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Livent, Philly-based battery giant, disappoints in IPO

The IPO priced on a day U.S. industrial stocks tumbled on fears the U.S.-China trade war will depress sales

Paul Graves (left) CEO of Livent with Pierre Brondeeau CEO of FMC at FMC Tower, Philadeplhia, 2017
Paul Graves (left) CEO of Livent with Pierre Brondeeau CEO of FMC at FMC Tower, Philadeplhia, 2017Read moreDavid Swanson

Shares of Livent, the Philadelphia-based lithium mining and processing company that helps supply the world's fast-growing electric car and smartphone-battery makers, closed down 3 cents, to $16.97, Thursday, their first day of trading on the New York Stock Exchange.

Livent's shares had priced at $17 a share late Wednesday, below the $18- to $20-a-share range expected in the initial public offering by the company, spun off by pesticide maker FMC Corp., which is also based in Philadelphia.

Livent, formerly FMC Lithium USA Holding Corp., mines lithium from the Salar del Hombre Muerto (Dead Man's Salts) desert in Argentina, and processes it at plants in China and the U.S., among other countries. The metal is used not only in batteries, but as an antidepressant, and for other industrial uses.

"We think demand is going to grow almost five times larger in 2025 than it was in 2017," Paul Graves, Livent's CEO and FMC's past chief financial officer, said in an interview Thursday in New York. "Our biggest challenge is producing enough to meet the demand — there's a much greater risk that this market is consistently in a deficit in the near future."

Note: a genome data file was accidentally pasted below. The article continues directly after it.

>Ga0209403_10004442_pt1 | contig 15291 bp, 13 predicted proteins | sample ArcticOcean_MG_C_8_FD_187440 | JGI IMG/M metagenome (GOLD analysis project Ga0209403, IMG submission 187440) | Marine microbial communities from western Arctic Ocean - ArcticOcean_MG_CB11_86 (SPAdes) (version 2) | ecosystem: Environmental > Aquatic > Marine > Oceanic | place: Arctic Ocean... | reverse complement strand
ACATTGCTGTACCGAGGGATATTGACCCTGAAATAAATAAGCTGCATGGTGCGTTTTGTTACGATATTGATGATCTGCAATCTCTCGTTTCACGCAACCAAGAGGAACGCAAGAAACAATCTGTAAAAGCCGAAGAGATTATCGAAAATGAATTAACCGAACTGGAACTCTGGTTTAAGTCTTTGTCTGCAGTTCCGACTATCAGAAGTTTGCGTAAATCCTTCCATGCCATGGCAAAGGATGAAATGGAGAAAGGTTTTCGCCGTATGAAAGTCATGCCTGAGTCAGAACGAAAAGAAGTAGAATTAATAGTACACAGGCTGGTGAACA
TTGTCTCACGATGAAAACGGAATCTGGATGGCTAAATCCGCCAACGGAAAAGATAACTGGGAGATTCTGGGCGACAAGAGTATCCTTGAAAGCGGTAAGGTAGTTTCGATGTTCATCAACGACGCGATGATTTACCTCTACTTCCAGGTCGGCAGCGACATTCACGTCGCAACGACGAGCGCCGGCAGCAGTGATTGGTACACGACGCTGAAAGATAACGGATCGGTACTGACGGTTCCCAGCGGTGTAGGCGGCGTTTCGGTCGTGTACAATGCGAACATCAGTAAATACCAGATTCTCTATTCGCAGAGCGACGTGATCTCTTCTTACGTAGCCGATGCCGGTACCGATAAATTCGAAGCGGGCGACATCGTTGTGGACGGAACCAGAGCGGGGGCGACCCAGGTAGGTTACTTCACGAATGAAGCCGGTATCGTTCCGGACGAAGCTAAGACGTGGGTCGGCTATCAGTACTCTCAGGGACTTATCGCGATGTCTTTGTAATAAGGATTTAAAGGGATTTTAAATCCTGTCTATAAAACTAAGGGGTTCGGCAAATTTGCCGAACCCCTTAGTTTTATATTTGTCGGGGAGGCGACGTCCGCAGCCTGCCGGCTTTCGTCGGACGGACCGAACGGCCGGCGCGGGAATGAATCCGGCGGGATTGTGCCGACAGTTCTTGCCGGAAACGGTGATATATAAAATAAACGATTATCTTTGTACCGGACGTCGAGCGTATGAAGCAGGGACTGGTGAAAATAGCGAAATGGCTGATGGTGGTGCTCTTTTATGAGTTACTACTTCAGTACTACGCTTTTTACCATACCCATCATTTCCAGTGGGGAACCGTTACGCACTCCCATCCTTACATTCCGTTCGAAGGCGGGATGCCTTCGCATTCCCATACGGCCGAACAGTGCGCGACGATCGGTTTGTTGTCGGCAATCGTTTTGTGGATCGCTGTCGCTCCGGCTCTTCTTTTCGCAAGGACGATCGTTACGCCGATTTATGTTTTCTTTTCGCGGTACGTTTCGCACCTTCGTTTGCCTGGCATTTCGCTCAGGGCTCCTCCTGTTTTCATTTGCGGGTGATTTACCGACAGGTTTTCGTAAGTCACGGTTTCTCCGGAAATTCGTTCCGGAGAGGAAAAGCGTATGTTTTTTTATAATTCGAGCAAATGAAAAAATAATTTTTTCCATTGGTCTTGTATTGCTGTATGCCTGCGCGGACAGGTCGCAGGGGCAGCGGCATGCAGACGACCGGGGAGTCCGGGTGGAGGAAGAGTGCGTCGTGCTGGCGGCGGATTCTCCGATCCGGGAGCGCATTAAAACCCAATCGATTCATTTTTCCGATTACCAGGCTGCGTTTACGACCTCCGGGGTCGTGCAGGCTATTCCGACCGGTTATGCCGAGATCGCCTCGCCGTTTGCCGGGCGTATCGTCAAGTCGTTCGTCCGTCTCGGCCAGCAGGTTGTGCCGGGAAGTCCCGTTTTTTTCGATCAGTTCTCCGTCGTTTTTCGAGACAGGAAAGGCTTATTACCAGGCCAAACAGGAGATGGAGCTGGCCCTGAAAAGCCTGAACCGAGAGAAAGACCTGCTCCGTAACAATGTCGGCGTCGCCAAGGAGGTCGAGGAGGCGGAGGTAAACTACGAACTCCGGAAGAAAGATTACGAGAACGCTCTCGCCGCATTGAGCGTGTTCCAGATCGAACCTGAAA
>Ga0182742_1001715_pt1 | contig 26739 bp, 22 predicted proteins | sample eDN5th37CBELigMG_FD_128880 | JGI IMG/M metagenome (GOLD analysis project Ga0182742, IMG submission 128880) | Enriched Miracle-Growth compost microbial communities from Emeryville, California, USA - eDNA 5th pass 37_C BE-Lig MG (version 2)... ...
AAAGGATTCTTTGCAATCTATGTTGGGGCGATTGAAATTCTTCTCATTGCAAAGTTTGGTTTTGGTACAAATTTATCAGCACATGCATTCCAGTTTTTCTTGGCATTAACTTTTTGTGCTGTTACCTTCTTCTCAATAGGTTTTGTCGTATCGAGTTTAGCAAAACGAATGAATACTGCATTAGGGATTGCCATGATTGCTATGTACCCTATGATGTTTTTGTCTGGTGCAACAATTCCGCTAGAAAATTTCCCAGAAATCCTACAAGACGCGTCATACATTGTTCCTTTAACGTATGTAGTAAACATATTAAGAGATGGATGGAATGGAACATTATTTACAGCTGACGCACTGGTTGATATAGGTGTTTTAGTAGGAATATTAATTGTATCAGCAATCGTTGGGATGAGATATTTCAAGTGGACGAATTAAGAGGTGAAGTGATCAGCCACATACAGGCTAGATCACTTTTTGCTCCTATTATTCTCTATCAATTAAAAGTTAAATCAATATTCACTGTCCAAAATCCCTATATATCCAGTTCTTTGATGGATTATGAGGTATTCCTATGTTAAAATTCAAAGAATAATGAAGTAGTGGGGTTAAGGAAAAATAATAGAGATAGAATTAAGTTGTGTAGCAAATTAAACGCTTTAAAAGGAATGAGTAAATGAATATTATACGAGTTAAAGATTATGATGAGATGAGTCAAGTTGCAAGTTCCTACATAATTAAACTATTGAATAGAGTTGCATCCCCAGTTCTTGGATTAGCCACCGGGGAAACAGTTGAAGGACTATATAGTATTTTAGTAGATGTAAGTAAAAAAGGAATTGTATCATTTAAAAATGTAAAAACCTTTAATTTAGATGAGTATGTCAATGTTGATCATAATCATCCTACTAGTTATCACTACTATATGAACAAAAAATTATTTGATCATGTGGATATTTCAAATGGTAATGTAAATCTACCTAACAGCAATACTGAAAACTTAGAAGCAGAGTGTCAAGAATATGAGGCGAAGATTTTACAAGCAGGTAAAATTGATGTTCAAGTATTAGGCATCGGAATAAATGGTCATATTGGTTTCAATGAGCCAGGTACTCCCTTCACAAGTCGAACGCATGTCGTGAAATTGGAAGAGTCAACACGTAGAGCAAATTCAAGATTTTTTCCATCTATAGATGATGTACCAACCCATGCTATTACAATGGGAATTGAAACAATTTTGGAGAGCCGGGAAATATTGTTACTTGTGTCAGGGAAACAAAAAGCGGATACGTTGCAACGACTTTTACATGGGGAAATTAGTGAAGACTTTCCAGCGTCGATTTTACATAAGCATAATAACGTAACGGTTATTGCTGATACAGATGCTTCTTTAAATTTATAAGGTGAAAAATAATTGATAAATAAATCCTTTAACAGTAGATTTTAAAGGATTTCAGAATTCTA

FMC raised $390 million from the sale of an initial 14 percent of Livent shares, Graves said. That values the entire company, including the majority shares FMC retains for now, at around $2.4 billion, or a modest seven times yearly sales of $347 million last year, and a little more than six times next year's expected sales.

The rest is still held by FMC, which for now retains effective control over Livent's board. FMC chief executive officer Pierre Brondeau has said both companies will remain based in Philadelphia.

Livent is one of a handful of worldwide lithium producers, who dig the mineral in mostly arid parts of China, Chile, Argentina and Bolivia. Though demand for lithium is expected to swell as more energy users convert from fossil fuels to batteries, investors fear a rapid increase from potential new mines in Quebec and other locations could flood the market, temporarily depressing prices and profits.

A Chinese competitor to Livent, Jiangxi Ganfeng Lithium Co., fell more than 28 percent in its first trading day in Hong Kong Thursday, even after pricing the shares at the bottom of a target range.

"I think investors have decided to pause the investments around lithium and cobalt," Chris Berry, a New York-based energy-metals analyst and founder of research firm House Mountain Partners LLC., said by phone on Wednesday. "Macro-economic concerns are driving the sentiment right now."

This article contains information from Bloomberg.